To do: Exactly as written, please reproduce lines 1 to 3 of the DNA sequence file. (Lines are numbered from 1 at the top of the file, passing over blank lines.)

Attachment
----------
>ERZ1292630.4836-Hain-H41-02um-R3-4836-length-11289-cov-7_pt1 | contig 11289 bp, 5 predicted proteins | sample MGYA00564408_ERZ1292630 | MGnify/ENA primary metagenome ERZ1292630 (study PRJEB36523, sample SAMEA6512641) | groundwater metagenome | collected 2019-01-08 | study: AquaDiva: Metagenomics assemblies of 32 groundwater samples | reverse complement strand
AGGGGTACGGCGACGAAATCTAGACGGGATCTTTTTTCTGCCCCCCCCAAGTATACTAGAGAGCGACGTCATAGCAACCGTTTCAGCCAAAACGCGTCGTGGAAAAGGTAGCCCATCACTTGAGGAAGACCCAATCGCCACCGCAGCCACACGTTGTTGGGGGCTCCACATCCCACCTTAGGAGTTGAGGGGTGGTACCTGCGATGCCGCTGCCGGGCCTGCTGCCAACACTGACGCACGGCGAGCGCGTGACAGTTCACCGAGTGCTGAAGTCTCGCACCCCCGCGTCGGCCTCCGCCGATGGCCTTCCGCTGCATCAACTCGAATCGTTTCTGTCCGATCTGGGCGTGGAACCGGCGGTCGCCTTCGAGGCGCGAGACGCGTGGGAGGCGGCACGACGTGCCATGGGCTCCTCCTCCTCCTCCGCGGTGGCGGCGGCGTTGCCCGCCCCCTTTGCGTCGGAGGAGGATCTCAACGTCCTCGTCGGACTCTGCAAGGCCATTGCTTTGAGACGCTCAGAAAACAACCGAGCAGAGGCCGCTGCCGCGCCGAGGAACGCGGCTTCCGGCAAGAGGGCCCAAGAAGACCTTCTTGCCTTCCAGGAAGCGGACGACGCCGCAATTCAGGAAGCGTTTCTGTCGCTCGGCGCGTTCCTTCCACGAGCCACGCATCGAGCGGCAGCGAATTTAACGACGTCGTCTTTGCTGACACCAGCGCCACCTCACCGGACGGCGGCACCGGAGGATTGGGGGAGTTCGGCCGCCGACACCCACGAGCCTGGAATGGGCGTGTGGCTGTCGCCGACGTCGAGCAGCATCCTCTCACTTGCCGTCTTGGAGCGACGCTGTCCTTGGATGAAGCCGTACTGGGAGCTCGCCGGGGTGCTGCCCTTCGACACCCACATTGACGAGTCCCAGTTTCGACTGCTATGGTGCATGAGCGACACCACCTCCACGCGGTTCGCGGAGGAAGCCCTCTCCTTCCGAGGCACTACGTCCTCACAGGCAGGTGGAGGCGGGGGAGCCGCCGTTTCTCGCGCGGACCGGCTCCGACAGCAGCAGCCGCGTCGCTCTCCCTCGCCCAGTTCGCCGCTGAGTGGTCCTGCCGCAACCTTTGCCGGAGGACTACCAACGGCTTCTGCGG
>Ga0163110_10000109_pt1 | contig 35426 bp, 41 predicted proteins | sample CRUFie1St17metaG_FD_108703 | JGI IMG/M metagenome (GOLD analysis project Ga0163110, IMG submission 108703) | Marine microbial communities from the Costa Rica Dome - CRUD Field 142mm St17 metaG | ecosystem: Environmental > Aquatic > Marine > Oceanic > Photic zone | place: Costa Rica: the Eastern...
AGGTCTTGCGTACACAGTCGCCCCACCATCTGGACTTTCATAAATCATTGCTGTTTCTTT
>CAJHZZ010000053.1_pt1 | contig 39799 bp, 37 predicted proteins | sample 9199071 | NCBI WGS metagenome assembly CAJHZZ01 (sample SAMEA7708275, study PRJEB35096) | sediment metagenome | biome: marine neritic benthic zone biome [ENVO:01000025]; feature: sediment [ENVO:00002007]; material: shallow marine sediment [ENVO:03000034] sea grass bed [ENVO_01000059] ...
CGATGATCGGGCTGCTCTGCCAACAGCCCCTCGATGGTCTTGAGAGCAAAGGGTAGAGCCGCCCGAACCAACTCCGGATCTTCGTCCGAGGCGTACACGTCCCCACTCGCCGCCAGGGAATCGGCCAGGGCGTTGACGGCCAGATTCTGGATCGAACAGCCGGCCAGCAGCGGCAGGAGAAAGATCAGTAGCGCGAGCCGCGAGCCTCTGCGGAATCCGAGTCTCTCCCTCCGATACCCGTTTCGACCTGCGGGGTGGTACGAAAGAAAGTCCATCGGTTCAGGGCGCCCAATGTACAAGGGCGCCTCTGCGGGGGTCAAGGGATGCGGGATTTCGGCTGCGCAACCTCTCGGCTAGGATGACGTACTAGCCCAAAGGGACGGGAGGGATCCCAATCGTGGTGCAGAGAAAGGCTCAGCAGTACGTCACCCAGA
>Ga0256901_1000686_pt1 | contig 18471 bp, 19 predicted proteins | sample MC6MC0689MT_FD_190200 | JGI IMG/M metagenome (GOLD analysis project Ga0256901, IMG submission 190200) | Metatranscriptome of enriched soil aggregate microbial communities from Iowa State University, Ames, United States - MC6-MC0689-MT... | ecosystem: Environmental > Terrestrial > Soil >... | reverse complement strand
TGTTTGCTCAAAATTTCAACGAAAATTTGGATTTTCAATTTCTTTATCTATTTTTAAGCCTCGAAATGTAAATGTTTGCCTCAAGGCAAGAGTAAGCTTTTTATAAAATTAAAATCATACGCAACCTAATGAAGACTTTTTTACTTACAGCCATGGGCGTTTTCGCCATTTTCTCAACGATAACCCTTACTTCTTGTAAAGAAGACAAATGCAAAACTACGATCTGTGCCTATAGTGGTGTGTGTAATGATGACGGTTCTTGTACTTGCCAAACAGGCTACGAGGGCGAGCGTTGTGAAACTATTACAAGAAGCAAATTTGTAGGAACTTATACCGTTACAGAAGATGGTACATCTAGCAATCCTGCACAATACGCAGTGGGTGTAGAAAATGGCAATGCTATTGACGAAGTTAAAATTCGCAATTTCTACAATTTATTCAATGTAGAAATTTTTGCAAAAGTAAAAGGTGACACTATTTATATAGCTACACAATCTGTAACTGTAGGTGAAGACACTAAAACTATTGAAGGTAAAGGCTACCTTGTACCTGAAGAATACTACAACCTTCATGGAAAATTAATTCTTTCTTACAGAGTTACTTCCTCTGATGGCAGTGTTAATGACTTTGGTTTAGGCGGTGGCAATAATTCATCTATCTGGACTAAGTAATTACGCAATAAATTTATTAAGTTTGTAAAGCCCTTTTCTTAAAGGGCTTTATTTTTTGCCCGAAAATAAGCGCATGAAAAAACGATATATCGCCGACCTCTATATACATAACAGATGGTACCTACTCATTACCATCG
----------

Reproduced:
>ERZ1292630.4836-Hain-H41-02um-R3-4836-length-11289-cov-7_pt1 | contig 11289 bp, 5 predicted proteins | sample MGYA00564408_ERZ1292630 | MGnify/ENA primary metagenome ERZ1292630 (study PRJEB36523, sample SAMEA6512641) | groundwater metagenome | collected 2019-01-08 | study: AquaDiva: Metagenomics assemblies of 32 groundwater samples | reverse complement strand
AGGGGTACGGCGACGAAATCTAGACGGGATCTTTTTTCTGCCCCCCCCAAGTATACTAGAGAGCGACGTCATAGCAACCGTTTCAGCCAAAACGCGTCGTGGAAAAGGTAGCCCATCACTTGAGGAAGACCCAATCGCCACCGCAGCCACACGTTGTTGGGGGCTCCACATCCCACCTTAGGAGTTGAGGGGTGGTACCTGCGATGCCGCTGCCGGGCCTGCTGCCAACACTGACGCACGGCGAGCGCGTGACAGTTCACCGAGTGCTGAAGTCTCGCACCCCCGCGTCGGCCTCCGCCGATGGCCTTCCGCTGCATCAACTCGAATCGTTTCTGTCCGATCTGGGCGTGGAACCGGCGGTCGCCTTCGAGGCGCGAGACGCGTGGGAGGCGGCACGACGTGCCATGGGCTCCTCCTCCTCCTCCGCGGTGGCGGCGGCGTTGCCCGCCCCCTTTGCGTCGGAGGAGGATCTCAACGTCCTCGTCGGACTCTGCAAGGCCATTGCTTTGAGACGCTCAGAAAACAACCGAGCAGAGGCCGCTGCCGCGCCGAGGAACGCGGCTTCCGGCAAGAGGGCCCAAGAAGACCTTCTTGCCTTCCAGGAAGCGGACGACGCCGCAATTCAGGAAGCGTTTCTGTCGCTCGGCGCGTTCCTTCCACGAGCCACGCATCGAGCGGCAGCGAATTTAACGACGTCGTCTTTGCTGACACCAGCGCCACCTCACCGGACGGCGGCACCGGAGGATTGGGGGAGTTCGGCCGCCGACACCCACGAGCCTGGAATGGGCGTGTGGCTGTCGCCGACGTCGAGCAGCATCCTCTCACTTGCCGTCTTGGAGCGACGCTGTCCTTGGATGAAGCCGTACTGGGAGCTCGCCGGGGTGCTGCCCTTCGACACCCACATTGACGAGTCCCAGTTTCGACTGCTATGGTGCATGAGCGACACCACCTCCACGCGGTTCGCGGAGGAAGCCCTCTCCTTCCGAGGCACTACGTCCTCACAGGCAGGTGGAGGCGGGGGAGCCGCCGTTTCTCGCGCGGACCGGCTCCGACAGCAGCAGCCGCGTCGCTCTCCCTCGCCCAGTTCGCCGCTGAGTGGTCCTGCCGCAACCTTTGCCGGAGGACTACCAACGGCTTCTGCGG
>Ga0163110_10000109_pt1 | contig 35426 bp, 41 predicted proteins | sample CRUFie1St17metaG_FD_108703 | JGI IMG/M metagenome (GOLD analysis project Ga0163110, IMG submission 108703) | Marine microbial communities from the Costa Rica Dome - CRUD Field 142mm St17 metaG | ecosystem: Environmental > Aquatic > Marine > Oceanic > Photic zone | place: Costa Rica: the Eastern...